9 was until then a peripheral district. Even today, mainly in the street José Paulino, informal practice is visible in the sale of fashion products (clothing and accessories), as well as on edible sale. Similarly, still applies the trade of counterfeit goods and/or smuggled with obvious damage to the local economy and why not Brazilian it is possible to observe that keeps on a "collaboration" between formal and informal traders. Figure 2 e 3: The informal trade daily practice on the street José Paulino. Collection of Raquel Maia Commercial establishments At this moment, we can see the reasons why it is considered that the Bom Retiro is a more democratic place of consumption. The neighborhood is open and integrated into the community, into the city; also there is easy access by public transport either by proximity to the central area of the city, and is diverse in the offer of products and services in such a way that encompasses broad layers of the population. On the other hand, the universalization of the fashion trends and adoption of fast-fashion equalized the design of the luxury brands and popular brands. In Bom Retiro, Koreans began to make quickly available to the market the latest trends yet with different raw material (and inferior) of luxury brands, which necessarily does not represent an obstacle to the consumer of the "Bomra", as it is known affectionately in the neighborhood. The types of establishments present in the neighborhood reveal the marks of migratory groups who settled there, to live and/or work. At the sophisticated shops, the elaborate showcases exhibit products,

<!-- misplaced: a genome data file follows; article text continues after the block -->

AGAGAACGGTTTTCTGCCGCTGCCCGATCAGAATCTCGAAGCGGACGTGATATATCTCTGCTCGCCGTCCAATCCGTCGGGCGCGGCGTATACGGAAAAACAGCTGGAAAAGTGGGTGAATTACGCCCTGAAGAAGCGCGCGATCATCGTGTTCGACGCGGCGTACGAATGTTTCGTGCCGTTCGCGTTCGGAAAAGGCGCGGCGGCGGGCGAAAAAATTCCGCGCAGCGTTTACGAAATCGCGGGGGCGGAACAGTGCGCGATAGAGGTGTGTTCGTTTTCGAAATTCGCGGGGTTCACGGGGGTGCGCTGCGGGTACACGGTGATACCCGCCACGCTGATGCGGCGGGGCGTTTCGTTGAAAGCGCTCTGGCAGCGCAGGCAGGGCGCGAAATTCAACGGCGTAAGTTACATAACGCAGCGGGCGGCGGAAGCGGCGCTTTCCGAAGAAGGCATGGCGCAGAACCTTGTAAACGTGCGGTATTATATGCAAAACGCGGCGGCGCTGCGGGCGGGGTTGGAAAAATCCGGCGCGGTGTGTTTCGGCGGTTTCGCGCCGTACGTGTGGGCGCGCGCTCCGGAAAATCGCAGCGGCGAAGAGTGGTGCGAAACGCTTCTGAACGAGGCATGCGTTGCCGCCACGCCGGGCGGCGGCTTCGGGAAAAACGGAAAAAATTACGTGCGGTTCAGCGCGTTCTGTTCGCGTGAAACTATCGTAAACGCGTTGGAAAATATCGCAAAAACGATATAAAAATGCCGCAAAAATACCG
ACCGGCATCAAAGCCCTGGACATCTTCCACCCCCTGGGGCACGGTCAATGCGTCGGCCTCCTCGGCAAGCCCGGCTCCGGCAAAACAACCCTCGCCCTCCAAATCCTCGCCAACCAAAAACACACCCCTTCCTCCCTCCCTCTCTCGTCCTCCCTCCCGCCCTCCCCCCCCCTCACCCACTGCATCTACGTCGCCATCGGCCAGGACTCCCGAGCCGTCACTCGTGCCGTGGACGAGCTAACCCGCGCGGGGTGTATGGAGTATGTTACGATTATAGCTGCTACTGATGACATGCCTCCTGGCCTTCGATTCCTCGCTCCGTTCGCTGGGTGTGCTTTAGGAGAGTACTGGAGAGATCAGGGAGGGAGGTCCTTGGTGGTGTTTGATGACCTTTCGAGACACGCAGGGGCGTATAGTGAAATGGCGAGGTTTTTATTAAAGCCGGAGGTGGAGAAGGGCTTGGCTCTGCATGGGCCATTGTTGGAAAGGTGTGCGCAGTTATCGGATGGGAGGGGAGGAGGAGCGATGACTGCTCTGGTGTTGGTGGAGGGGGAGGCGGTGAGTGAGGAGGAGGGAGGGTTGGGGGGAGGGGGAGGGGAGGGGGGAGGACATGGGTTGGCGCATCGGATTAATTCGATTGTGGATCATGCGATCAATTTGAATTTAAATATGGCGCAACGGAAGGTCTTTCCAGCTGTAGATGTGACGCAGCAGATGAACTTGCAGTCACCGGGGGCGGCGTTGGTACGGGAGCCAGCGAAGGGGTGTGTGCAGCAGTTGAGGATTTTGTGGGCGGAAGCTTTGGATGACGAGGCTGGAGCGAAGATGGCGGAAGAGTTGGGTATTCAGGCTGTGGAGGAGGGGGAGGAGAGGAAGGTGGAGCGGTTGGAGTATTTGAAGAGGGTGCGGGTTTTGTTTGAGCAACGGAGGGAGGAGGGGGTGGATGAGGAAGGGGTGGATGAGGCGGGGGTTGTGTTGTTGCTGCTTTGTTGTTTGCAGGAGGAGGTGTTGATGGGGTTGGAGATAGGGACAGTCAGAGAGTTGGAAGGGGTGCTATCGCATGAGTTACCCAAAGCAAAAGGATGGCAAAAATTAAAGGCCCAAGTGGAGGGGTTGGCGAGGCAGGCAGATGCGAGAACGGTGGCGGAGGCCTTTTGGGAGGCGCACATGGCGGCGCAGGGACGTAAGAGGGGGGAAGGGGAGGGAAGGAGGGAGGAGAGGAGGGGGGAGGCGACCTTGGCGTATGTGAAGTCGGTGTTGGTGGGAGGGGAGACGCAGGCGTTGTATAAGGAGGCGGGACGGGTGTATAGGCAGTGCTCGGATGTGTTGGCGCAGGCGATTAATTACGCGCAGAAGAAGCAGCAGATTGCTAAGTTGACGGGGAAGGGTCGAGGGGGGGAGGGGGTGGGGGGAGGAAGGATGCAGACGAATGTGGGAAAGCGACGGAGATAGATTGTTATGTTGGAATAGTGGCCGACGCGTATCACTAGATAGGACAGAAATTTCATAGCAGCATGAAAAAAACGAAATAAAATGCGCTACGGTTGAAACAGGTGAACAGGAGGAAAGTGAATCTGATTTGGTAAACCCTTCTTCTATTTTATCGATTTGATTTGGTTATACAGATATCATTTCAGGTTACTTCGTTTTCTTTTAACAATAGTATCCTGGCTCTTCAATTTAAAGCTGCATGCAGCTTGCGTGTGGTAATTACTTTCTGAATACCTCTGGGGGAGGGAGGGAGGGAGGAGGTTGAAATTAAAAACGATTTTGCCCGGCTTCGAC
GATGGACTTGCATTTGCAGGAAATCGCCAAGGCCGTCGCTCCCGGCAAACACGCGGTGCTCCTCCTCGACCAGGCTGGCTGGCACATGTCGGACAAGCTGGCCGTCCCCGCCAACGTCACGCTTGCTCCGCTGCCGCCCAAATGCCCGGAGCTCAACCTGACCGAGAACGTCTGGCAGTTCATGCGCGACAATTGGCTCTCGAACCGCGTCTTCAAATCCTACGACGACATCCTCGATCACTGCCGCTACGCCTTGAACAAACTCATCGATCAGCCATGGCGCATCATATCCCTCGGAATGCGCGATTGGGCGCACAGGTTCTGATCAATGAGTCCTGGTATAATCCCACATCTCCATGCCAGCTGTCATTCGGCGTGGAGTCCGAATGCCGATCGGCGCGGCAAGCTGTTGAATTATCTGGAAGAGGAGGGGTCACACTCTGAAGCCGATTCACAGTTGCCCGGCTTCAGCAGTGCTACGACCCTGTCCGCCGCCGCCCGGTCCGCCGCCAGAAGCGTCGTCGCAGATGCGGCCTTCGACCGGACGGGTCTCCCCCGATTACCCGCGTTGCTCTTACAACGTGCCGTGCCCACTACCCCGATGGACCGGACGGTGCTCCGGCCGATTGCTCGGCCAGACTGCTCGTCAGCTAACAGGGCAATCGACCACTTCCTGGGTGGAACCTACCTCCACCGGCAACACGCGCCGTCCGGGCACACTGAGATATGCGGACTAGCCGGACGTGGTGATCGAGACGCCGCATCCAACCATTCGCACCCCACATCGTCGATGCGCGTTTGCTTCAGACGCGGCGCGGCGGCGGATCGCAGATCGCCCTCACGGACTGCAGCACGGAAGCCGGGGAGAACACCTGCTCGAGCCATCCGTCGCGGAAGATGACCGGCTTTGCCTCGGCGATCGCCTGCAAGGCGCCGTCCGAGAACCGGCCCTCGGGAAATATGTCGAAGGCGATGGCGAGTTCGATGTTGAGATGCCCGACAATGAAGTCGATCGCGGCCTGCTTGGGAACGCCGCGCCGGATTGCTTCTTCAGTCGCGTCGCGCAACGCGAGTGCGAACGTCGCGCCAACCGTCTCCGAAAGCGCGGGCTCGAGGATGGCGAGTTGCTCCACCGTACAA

10 mostly female clothing stores that invest in physical arrangement, such as lighting and sound system, highlighting the pieces of clothing in large and attractive scenarios. Moreover, there is the less sophisticated stores, mid-sized, that usually highlight prices and promotions, with less elaborate showcases and without the concern to compose scenarios or seduce customers, which, for example, sells sportswear showing traces of the Koreans who imposed a new form region to commercialize. Figures 4 and 5: On the left, we see a shop a little more sophisticated with stylized and bolder showcases mannequins; on the right, however, a slightly less sophisticated shop in which we note a minor concern about the visual composition of the showcase. Collection Raquel Maia By contrast, there are popular stores with large bunkers on certain "visual pollution", exposing stacked products, displaying plates with promotional values of low prices and often rely on the help of boys who stay outside the establishments announcing the deals, calling the subject transiting to buy products, which are sold inside the shop. At the same time, the stalls of street vendors are set up on sidewalks and selling all kinds of products, in particular, clothing and accessories. That scenario refer us to the first half of the 20th century when predominated the trade of small and medium sizes and the peddlers.